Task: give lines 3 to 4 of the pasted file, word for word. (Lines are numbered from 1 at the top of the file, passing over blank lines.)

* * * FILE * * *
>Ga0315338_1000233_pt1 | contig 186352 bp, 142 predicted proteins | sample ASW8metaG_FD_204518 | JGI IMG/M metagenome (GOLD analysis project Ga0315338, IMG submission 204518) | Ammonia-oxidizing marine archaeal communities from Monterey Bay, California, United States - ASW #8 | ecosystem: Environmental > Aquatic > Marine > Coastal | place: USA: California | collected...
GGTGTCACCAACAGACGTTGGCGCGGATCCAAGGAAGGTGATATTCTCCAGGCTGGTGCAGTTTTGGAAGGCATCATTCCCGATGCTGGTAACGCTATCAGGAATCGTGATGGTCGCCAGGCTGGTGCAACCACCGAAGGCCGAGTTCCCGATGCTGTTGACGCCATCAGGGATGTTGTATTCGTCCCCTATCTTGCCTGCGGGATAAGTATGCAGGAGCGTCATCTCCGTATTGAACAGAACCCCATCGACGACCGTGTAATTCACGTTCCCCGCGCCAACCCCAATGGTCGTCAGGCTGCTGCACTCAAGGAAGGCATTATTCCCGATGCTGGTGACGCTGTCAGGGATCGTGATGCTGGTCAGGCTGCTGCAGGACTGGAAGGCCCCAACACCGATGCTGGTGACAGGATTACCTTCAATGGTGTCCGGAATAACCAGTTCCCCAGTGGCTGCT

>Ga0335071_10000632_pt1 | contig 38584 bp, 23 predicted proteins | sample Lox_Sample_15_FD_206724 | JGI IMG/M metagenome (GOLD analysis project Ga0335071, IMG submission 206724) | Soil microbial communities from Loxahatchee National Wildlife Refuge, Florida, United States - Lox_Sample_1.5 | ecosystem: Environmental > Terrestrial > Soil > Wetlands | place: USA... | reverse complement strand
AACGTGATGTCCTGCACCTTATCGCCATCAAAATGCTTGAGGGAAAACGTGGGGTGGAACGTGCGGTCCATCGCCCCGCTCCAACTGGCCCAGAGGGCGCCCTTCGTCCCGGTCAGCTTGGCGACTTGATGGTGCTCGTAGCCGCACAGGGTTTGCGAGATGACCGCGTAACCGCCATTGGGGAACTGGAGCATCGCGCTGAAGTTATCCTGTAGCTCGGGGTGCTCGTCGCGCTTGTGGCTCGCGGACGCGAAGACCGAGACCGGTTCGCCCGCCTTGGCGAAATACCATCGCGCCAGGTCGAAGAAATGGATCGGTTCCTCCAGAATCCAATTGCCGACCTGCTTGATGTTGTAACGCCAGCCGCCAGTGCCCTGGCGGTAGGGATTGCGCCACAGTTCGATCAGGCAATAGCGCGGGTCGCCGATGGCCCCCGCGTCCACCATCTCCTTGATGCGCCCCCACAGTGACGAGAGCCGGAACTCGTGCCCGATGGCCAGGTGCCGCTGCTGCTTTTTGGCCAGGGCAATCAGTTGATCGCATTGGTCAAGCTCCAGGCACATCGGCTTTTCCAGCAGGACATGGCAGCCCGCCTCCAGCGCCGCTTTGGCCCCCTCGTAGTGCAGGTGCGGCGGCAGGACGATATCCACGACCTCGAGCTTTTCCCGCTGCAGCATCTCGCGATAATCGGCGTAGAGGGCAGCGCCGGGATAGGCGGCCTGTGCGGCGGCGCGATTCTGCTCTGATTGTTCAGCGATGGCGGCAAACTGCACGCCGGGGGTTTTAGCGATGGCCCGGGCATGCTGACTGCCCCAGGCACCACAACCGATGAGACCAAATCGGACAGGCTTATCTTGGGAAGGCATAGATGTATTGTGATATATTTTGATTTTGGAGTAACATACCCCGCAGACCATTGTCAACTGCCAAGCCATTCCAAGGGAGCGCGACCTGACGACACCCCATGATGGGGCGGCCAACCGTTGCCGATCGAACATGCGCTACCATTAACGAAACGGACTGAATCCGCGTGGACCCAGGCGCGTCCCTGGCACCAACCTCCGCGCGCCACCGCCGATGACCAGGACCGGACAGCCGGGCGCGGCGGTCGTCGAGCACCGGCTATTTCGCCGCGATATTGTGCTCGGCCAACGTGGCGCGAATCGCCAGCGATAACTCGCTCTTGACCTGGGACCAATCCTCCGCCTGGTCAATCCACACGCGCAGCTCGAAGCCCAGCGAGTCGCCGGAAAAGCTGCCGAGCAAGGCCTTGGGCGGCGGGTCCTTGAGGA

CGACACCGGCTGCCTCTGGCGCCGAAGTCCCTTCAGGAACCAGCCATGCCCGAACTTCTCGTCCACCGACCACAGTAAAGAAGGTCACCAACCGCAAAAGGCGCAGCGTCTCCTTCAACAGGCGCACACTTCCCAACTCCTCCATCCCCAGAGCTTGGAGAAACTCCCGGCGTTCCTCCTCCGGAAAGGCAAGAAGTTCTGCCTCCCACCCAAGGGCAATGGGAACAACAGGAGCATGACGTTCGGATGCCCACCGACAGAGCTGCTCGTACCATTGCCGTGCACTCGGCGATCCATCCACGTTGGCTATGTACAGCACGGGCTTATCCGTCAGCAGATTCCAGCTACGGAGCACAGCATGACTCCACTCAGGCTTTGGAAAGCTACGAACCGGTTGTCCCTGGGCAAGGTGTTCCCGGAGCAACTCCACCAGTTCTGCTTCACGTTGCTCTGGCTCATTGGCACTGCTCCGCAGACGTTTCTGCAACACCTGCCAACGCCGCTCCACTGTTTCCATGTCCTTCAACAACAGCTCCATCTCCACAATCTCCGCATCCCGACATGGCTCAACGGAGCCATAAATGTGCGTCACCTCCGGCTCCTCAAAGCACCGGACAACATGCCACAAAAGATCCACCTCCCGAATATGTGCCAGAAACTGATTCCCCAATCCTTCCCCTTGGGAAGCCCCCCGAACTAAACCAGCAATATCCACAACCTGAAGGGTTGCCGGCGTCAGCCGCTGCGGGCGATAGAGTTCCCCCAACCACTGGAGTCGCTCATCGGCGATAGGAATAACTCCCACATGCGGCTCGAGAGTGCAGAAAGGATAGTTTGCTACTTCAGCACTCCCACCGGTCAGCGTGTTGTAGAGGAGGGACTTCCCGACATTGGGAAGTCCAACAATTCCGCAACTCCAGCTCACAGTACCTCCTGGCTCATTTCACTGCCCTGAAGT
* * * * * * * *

>Ga0335071_10000632_pt1 | contig 38584 bp, 23 predicted proteins | sample Lox_Sample_15_FD_206724 | JGI IMG/M metagenome (GOLD analysis project Ga0335071, IMG submission 206724) | Soil microbial communities from Loxahatchee National Wildlife Refuge, Florida, United States - Lox_Sample_1.5 | ecosystem: Environmental > Terrestrial > Soil > Wetlands | place: USA... | reverse complement strand
AACGTGATGTCCTGCACCTTATCGCCATCAAAATGCTTGAGGGAAAACGTGGGGTGGAACGTGCGGTCCATCGCCCCGCTCCAACTGGCCCAGAGGGCGCCCTTCGTCCCGGTCAGCTTGGCGACTTGATGGTGCTCGTAGCCGCACAGGGTTTGCGAGATGACCGCGTAACCGCCATTGGGGAACTGGAGCATCGCGCTGAAGTTATCCTGTAGCTCGGGGTGCTCGTCGCGCTTGTGGCTCGCGGACGCGAAGACCGAGACCGGTTCGCCCGCCTTGGCGAAATACCATCGCGCCAGGTCGAAGAAATGGATCGGTTCCTCCAGAATCCAATTGCCGACCTGCTTGATGTTGTAACGCCAGCCGCCAGTGCCCTGGCGGTAGGGATTGCGCCACAGTTCGATCAGGCAATAGCGCGGGTCGCCGATGGCCCCCGCGTCCACCATCTCCTTGATGCGCCCCCACAGTGACGAGAGCCGGAACTCGTGCCCGATGGCCAGGTGCCGCTGCTGCTTTTTGGCCAGGGCAATCAGTTGATCGCATTGGTCAAGCTCCAGGCACATCGGCTTTTCCAGCAGGACATGGCAGCCCGCCTCCAGCGCCGCTTTGGCCCCCTCGTAGTGCAGGTGCGGCGGCAGGACGATATCCACGACCTCGAGCTTTTCCCGCTGCAGCATCTCGCGATAATCGGCGTAGAGGGCAGCGCCGGGATAGGCGGCCTGTGCGGCGGCGCGATTCTGCTCTGATTGTTCAGCGATGGCGGCAAACTGCACGCCGGGGGTTTTAGCGATGGCCCGGGCATGCTGACTGCCCCAGGCACCACAACCGATGAGACCAAATCGGACAGGCTTATCTTGGGAAGGCATAGATGTATTGTGATATATTTTGATTTTGGAGTAACATACCCCGCAGACCATTGTCAACTGCCAAGCCATTCCAAGGGAGCGCGACCTGACGACACCCCATGATGGGGCGGCCAACCGTTGCCGATCGAACATGCGCTACCATTAACGAAACGGACTGAATCCGCGTGGACCCAGGCGCGTCCCTGGCACCAACCTCCGCGCGCCACCGCCGATGACCAGGACCGGACAGCCGGGCGCGGCGGTCGTCGAGCACCGGCTATTTCGCCGCGATATTGTGCTCGGCCAACGTGGCGCGAATCGCCAGCGATAACTCGCTCTTGACCTGGGACCAATCCTCCGCCTGGTCAATCCACACGCGCAGCTCGAAGCCCAGCGAGTCGCCGGAAAAGCTGCCGAGCAAGGCCTTGGGCGGCGGGTCCTTGAGGA